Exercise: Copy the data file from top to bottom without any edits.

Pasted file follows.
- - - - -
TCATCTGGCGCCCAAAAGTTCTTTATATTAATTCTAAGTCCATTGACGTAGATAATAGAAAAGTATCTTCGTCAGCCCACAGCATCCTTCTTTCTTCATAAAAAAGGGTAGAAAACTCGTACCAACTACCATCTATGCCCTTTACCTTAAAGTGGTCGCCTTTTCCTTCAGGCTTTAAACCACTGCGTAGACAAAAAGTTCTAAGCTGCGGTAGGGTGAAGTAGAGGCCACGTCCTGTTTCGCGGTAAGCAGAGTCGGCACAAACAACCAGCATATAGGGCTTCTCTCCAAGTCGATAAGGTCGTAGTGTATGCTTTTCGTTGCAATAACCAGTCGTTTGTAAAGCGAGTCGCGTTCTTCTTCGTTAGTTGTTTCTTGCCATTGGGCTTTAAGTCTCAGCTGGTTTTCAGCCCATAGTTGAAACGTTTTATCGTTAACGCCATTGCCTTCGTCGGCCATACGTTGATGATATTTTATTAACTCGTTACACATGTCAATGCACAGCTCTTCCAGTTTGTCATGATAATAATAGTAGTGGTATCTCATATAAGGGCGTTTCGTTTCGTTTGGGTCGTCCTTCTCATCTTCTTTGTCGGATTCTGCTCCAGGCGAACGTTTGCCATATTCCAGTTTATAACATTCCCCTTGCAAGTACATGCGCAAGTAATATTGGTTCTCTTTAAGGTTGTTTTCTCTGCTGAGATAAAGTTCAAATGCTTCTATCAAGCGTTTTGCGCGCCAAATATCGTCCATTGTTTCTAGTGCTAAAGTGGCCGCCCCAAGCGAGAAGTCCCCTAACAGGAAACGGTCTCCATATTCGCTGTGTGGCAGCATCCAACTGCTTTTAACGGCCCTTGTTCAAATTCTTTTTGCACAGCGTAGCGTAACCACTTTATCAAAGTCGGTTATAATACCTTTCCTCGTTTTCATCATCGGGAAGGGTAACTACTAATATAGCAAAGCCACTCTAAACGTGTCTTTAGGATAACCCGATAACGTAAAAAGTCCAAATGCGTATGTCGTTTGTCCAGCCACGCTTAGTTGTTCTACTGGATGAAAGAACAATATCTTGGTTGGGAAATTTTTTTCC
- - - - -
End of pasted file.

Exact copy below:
TCATCTGGCGCCCAAAAGTTCTTTATATTAATTCTAAGTCCATTGACGTAGATAATAGAAAAGTATCTTCGTCAGCCCACAGCATCCTTCTTTCTTCATAAAAAAGGGTAGAAAACTCGTACCAACTACCATCTATGCCCTTTACCTTAAAGTGGTCGCCTTTTCCTTCAGGCTTTAAACCACTGCGTAGACAAAAAGTTCTAAGCTGCGGTAGGGTGAAGTAGAGGCCACGTCCTGTTTCGCGGTAAGCAGAGTCGGCACAAACAACCAGCATATAGGGCTTCTCTCCAAGTCGATAAGGTCGTAGTGTATGCTTTTCGTTGCAATAACCAGTCGTTTGTAAAGCGAGTCGCGTTCTTCTTCGTTAGTTGTTTCTTGCCATTGGGCTTTAAGTCTCAGCTGGTTTTCAGCCCATAGTTGAAACGTTTTATCGTTAACGCCATTGCCTTCGTCGGCCATACGTTGATGATATTTTATTAACTCGTTACACATGTCAATGCACAGCTCTTCCAGTTTGTCATGATAATAATAGTAGTGGTATCTCATATAAGGGCGTTTCGTTTCGTTTGGGTCGTCCTTCTCATCTTCTTTGTCGGATTCTGCTCCAGGCGAACGTTTGCCATATTCCAGTTTATAACATTCCCCTTGCAAGTACATGCGCAAGTAATATTGGTTCTCTTTAAGGTTGTTTTCTCTGCTGAGATAAAGTTCAAATGCTTCTATCAAGCGTTTTGCGCGCCAAATATCGTCCATTGTTTCTAGTGCTAAAGTGGCCGCCCCAAGCGAGAAGTCCCCTAACAGGAAACGGTCTCCATATTCGCTGTGTGGCAGCATCCAACTGCTTTTAACGGCCCTTGTTCAAATTCTTTTTGCACAGCGTAGCGTAACCACTTTATCAAAGTCGGTTATAATACCTTTCCTCGTTTTCATCATCGGGAAGGGTAACTACTAATATAGCAAAGCCACTCTAAACGTGTCTTTAGGATAACCCGATAACGTAAAAAGTCCAAATGCGTATGTCGTTTGTCCAGCCACGCTTAGTTGTTCTACTGGATGAAAGAACAATATCTTGGTTGGGAAATTTTTTTCC